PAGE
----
Some worker advocacy attorneys say the absence of the data might violate administrative law.
The existence of economic data has not been previously reported. It comes as President Donald Trump’s labor secretary and OIRA administrator have said they are committed to good government and transparent notice-and-comment rulemaking as they implement the White House demands to cut unnecessary regulations issued during the Obama administration.
Some attorneys have theorized that the Trump administration fast-tracked this rescission to moot the restaurant industry’s request that the U.S. Supreme Court grant review and invalidate the Obama tipping rule.
News of the scrapped analysis comes as Acosta has tried to avoid being cast as putting business interests above employees in various legal and regulatory moves.
David Weil, Wage and Hour Division administrator under President Barack Obama, called the new tip rule a boon for the restaurant industry,
“I think it is simply a statement of fact that Secretary Acosta and the people in the political side of the Labor Department who pushed that rule, which was a wonderful Christmas present to the National Restaurant Association, didn’t want the public to understand what kind of transfer we’re talking about,” Weil told Bloomberg Law in December, before the news of an existing analysis publicly surfaced.
Democrats have also placed their thumb on the scale when it comes to regulatory analyses, Leon Sequeira, who ran the DOL policy office in the George W. Bush administration, said.
“Economic analysis is a political football in every administration,” Sequeira told Bloomberg Law. He said the Obama administration DOL provided inadequate cost-benefit analyses that understated the compliance costs on businesses. “If the agency feels that it doesn’t have sufficient information to perform as robust an analysis as some may like, then that’s the precise purpose of the proposed rulemaking—to say to all of these critics, if you’ve got a better idea or different analysis or additional information, by all means send it in.”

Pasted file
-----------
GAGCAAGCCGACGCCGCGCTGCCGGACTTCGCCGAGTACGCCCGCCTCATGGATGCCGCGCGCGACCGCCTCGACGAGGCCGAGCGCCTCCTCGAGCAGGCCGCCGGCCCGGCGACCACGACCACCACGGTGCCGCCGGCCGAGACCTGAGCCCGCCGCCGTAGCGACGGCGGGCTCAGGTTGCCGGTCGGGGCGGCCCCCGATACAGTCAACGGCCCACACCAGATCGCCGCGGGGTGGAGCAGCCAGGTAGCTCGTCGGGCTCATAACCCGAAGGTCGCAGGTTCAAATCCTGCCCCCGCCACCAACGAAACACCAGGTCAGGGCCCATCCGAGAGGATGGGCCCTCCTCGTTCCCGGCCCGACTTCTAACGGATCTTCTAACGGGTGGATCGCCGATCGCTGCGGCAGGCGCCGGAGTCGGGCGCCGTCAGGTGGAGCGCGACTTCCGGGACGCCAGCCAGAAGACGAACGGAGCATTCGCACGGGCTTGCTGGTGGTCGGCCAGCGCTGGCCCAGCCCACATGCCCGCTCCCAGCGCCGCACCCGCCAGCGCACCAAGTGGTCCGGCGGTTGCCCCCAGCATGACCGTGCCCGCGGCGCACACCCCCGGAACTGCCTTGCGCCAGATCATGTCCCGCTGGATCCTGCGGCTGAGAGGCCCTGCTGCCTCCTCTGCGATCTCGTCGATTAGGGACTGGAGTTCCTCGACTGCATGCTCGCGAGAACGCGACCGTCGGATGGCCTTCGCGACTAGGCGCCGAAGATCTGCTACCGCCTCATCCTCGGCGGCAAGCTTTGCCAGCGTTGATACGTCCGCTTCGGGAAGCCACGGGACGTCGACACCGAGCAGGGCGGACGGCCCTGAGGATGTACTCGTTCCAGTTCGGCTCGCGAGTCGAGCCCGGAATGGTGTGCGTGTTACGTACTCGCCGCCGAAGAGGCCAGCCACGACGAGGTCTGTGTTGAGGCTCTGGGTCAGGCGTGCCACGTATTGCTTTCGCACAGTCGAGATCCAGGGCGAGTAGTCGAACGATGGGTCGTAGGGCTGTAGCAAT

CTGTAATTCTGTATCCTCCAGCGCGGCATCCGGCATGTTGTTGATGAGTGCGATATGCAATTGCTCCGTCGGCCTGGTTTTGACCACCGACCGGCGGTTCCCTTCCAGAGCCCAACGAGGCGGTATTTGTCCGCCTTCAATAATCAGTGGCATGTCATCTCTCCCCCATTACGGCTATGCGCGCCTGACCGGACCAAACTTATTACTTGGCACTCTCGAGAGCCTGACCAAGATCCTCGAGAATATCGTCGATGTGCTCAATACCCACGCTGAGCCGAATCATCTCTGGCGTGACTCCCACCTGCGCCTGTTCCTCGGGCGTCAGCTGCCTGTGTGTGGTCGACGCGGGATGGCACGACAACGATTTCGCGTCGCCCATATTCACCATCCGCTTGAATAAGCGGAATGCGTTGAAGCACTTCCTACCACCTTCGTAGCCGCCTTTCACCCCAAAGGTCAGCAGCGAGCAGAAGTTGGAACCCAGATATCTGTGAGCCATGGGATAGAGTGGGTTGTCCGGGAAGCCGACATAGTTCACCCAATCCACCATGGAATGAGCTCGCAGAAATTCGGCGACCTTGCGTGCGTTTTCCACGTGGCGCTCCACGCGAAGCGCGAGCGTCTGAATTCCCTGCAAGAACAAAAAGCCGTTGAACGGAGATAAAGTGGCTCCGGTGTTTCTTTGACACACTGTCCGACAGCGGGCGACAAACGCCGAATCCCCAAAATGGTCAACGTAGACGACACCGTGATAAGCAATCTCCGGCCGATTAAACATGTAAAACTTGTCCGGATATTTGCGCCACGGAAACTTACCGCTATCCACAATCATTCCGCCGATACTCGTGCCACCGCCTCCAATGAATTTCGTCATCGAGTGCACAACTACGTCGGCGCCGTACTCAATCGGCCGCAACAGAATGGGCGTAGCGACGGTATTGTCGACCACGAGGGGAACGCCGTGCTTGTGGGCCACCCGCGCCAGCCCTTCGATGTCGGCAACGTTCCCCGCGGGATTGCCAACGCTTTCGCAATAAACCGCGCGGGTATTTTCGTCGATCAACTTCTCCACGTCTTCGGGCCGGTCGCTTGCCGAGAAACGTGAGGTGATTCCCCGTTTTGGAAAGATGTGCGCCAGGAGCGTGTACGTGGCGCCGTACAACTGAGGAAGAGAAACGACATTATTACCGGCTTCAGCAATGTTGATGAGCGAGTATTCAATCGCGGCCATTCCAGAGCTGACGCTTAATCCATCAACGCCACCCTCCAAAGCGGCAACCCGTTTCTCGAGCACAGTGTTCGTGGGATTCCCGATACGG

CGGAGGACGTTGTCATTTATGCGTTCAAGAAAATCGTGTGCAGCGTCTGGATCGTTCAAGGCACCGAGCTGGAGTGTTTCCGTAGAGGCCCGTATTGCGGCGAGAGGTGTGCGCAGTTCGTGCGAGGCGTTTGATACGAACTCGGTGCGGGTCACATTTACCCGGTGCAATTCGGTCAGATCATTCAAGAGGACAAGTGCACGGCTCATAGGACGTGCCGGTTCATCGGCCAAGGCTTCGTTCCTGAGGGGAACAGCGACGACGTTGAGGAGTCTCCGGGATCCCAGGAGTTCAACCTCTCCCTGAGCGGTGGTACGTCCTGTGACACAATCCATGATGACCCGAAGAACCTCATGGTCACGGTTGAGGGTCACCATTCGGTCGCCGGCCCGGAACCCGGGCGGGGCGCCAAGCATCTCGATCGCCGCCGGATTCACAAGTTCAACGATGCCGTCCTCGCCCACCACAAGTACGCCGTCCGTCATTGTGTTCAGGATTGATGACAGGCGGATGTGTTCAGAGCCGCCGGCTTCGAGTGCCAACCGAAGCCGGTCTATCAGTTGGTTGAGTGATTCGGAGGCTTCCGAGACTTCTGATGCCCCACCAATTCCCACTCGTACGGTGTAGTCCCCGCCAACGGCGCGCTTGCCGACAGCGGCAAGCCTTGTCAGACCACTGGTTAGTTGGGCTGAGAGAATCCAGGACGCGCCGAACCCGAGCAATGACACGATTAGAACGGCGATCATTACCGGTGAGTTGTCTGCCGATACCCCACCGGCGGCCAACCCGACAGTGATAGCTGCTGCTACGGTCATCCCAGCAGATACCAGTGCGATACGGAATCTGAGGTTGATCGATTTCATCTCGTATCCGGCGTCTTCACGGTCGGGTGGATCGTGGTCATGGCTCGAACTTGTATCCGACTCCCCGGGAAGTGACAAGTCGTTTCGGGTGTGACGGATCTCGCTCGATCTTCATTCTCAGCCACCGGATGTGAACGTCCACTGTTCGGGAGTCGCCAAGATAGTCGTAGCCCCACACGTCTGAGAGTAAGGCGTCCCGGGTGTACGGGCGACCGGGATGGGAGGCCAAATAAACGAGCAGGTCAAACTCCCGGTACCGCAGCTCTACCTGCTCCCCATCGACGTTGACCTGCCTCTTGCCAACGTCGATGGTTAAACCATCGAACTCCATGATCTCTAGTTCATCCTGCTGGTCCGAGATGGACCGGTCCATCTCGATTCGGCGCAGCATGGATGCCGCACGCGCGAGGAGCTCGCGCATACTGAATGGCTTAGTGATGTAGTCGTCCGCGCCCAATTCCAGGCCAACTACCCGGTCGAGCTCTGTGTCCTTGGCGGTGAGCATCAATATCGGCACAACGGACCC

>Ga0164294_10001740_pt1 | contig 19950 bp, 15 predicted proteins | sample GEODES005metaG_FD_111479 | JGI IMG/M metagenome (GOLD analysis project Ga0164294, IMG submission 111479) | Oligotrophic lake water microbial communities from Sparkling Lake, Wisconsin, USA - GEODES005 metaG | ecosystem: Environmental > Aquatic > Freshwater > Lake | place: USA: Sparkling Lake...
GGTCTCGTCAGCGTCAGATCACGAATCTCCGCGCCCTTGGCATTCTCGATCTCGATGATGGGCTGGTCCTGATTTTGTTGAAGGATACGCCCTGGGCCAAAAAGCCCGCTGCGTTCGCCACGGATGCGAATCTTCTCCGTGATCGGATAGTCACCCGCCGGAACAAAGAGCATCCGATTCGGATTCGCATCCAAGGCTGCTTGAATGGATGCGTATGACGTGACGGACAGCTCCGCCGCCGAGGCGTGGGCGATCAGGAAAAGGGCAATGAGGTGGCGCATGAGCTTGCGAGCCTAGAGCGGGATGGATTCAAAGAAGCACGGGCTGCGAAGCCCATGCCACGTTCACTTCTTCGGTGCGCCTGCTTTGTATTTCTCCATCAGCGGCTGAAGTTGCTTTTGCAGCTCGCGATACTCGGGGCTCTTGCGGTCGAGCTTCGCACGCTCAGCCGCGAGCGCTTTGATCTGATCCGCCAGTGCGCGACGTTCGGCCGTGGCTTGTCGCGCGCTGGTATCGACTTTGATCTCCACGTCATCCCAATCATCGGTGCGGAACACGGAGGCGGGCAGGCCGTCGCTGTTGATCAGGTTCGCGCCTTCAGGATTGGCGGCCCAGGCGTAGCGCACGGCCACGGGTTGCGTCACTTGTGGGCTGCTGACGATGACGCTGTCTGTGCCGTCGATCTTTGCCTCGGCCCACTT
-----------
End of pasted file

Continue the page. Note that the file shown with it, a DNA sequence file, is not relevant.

“It’s at the final stage, when the agency makes its final decision, that folks need to be concerned about evaluating the rulemaking,” said Sequeira, now a management-side employment attorney in Washington.
The More Data the Better
The DOL insisted in the rule proposal that uncertain employer responses make it difficult to produce reliable estimates of managers participating in tip pools and how customers might change their tipping habits. Former agency officials said, however, that the regulation breaks from protocol because it is still the department’s duty to release a best attempt at the data in the proposed rule.
“To punt on that and say we’ll let the public come up with the economic analysis, that’s really not how the process is intended to work,” Michael Hancock, a former assistant administrator at the WHD, told Bloomberg Law. “The agency has an obligation to provide its best judgment on what the likely impact is economically, and that will give the public an opportunity to comment on that.”